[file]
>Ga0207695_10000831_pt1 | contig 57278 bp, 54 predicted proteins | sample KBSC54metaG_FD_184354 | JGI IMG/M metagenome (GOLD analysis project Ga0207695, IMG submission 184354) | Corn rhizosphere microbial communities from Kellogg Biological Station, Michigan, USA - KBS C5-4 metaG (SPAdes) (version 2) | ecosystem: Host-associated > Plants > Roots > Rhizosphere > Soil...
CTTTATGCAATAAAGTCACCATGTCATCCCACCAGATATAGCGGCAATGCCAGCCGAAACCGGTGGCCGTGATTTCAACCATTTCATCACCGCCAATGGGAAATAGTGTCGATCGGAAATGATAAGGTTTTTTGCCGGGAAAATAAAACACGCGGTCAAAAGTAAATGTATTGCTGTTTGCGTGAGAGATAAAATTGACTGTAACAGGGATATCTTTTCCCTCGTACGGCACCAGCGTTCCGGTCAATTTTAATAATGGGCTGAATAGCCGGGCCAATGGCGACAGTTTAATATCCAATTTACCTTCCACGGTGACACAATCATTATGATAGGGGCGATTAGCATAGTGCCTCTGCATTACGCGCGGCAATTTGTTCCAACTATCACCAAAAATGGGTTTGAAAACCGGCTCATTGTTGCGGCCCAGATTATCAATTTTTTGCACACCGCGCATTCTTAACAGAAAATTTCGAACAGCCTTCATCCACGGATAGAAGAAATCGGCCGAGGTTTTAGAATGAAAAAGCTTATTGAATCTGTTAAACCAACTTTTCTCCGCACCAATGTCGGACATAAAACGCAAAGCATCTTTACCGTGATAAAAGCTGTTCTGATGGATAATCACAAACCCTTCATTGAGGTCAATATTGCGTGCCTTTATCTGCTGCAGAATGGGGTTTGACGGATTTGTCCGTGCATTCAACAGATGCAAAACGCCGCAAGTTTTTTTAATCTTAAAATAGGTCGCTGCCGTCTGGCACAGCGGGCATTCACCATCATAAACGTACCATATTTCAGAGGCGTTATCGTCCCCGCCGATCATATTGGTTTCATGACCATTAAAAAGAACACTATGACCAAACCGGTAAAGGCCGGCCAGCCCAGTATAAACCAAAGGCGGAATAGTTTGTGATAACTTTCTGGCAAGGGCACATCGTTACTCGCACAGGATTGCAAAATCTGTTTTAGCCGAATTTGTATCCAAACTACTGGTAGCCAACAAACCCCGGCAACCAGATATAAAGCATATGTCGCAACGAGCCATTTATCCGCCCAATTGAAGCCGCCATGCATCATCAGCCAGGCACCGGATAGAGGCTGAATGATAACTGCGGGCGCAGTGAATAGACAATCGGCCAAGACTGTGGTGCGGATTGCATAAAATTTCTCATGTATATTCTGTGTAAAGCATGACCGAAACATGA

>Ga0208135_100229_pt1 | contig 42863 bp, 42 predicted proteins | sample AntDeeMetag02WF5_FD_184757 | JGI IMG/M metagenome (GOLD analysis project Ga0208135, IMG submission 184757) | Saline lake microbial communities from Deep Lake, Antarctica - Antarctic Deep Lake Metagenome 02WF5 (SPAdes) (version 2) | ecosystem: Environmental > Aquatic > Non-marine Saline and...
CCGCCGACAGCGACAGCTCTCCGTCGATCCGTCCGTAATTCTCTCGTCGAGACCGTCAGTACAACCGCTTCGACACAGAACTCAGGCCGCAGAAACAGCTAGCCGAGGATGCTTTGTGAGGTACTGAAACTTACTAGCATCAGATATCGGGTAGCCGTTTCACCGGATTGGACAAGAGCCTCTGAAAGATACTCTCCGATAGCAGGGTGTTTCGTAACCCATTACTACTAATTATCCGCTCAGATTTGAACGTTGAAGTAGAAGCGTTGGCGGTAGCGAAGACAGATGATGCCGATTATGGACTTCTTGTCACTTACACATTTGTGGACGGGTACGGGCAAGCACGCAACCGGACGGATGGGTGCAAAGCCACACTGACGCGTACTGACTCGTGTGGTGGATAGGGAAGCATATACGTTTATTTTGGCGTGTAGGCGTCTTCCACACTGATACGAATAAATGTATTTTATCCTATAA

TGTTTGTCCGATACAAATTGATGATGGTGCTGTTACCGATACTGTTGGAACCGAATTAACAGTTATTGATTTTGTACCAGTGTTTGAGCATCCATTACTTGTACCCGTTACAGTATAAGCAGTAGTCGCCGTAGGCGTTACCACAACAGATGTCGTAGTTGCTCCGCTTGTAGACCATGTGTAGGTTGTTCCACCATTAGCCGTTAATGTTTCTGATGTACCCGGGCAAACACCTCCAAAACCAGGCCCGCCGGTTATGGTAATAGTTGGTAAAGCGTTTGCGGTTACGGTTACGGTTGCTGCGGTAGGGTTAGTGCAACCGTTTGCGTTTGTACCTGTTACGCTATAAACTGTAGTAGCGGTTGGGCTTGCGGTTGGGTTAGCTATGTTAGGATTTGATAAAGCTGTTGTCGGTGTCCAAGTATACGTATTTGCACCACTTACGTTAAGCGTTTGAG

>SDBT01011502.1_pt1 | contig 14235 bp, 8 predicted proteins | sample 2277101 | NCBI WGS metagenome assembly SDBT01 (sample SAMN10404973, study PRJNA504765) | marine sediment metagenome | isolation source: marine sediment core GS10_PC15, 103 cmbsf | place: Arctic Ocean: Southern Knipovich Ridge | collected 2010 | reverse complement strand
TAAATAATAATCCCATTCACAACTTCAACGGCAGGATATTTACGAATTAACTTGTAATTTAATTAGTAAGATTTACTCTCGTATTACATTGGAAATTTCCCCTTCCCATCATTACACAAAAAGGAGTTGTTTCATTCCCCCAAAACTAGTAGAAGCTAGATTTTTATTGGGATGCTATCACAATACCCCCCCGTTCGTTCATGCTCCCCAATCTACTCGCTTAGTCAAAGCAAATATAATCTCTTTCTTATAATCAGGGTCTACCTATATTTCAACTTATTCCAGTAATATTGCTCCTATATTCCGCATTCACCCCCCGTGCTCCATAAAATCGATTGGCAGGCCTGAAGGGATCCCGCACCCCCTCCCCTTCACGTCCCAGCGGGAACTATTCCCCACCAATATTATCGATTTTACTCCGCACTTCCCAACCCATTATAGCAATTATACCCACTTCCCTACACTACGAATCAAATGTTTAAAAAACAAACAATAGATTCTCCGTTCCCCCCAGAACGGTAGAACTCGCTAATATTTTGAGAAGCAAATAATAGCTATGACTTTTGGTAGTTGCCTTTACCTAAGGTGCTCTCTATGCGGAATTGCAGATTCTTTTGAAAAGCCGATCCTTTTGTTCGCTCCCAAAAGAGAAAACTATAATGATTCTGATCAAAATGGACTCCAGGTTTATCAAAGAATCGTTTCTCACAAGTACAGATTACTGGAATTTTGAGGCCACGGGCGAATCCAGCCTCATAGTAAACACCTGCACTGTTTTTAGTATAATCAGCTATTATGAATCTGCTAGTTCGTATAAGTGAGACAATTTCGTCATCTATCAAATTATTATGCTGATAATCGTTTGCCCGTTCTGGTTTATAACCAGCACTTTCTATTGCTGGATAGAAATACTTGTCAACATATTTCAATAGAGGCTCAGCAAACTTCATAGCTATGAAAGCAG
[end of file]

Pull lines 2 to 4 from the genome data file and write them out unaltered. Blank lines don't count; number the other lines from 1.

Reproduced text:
CTTTATGCAATAAAGTCACCATGTCATCCCACCAGATATAGCGGCAATGCCAGCCGAAACCGGTGGCCGTGATTTCAACCATTTCATCACCGCCAATGGGAAATAGTGTCGATCGGAAATGATAAGGTTTTTTGCCGGGAAAATAAAACACGCGGTCAAAAGTAAATGTATTGCTGTTTGCGTGAGAGATAAAATTGACTGTAACAGGGATATCTTTTCCCTCGTACGGCACCAGCGTTCCGGTCAATTTTAATAATGGGCTGAATAGCCGGGCCAATGGCGACAGTTTAATATCCAATTTACCTTCCACGGTGACACAATCATTATGATAGGGGCGATTAGCATAGTGCCTCTGCATTACGCGCGGCAATTTGTTCCAACTATCACCAAAAATGGGTTTGAAAACCGGCTCATTGTTGCGGCCCAGATTATCAATTTTTTGCACACCGCGCATTCTTAACAGAAAATTTCGAACAGCCTTCATCCACGGATAGAAGAAATCGGCCGAGGTTTTAGAATGAAAAAGCTTATTGAATCTGTTAAACCAACTTTTCTCCGCACCAATGTCGGACATAAAACGCAAAGCATCTTTACCGTGATAAAAGCTGTTCTGATGGATAATCACAAACCCTTCATTGAGGTCAATATTGCGTGCCTTTATCTGCTGCAGAATGGGGTTTGACGGATTTGTCCGTGCATTCAACAGATGCAAAACGCCGCAAGTTTTTTTAATCTTAAAATAGGTCGCTGCCGTCTGGCACAGCGGGCATTCACCATCATAAACGTACCATATTTCAGAGGCGTTATCGTCCCCGCCGATCATATTGGTTTCATGACCATTAAAAAGAACACTATGACCAAACCGGTAAAGGCCGGCCAGCCCAGTATAAACCAAAGGCGGAATAGTTTGTGATAACTTTCTGGCAAGGGCACATCGTTACTCGCACAGGATTGCAAAATCTGTTTTAGCCGAATTTGTATCCAAACTACTGGTAGCCAACAAACCCCGGCAACCAGATATAAAGCATATGTCGCAACGAGCCATTTATCCGCCCAATTGAAGCCGCCATGCATCATCAGCCAGGCACCGGATAGAGGCTGAATGATAACTGCGGGCGCAGTGAATAGACAATCGGCCAAGACTGTGGTGCGGATTGCATAAAATTTCTCATGTATATTCTGTGTAAAGCATGACCGAAACATGA

>Ga0208135_100229_pt1 | contig 42863 bp, 42 predicted proteins | sample AntDeeMetag02WF5_FD_184757 | JGI IMG/M metagenome (GOLD analysis project Ga0208135, IMG submission 184757) | Saline lake microbial communities from Deep Lake, Antarctica - Antarctic Deep Lake Metagenome 02WF5 (SPAdes) (version 2) | ecosystem: Environmental > Aquatic > Non-marine Saline and...
CCGCCGACAGCGACAGCTCTCCGTCGATCCGTCCGTAATTCTCTCGTCGAGACCGTCAGTACAACCGCTTCGACACAGAACTCAGGCCGCAGAAACAGCTAGCCGAGGATGCTTTGTGAGGTACTGAAACTTACTAGCATCAGATATCGGGTAGCCGTTTCACCGGATTGGACAAGAGCCTCTGAAAGATACTCTCCGATAGCAGGGTGTTTCGTAACCCATTACTACTAATTATCCGCTCAGATTTGAACGTTGAAGTAGAAGCGTTGGCGGTAGCGAAGACAGATGATGCCGATTATGGACTTCTTGTCACTTACACATTTGTGGACGGGTACGGGCAAGCACGCAACCGGACGGATGGGTGCAAAGCCACACTGACGCGTACTGACTCGTGTGGTGGATAGGGAAGCATATACGTTTATTTTGGCGTGTAGGCGTCTTCCACACTGATACGAATAAATGTATTTTATCCTATAA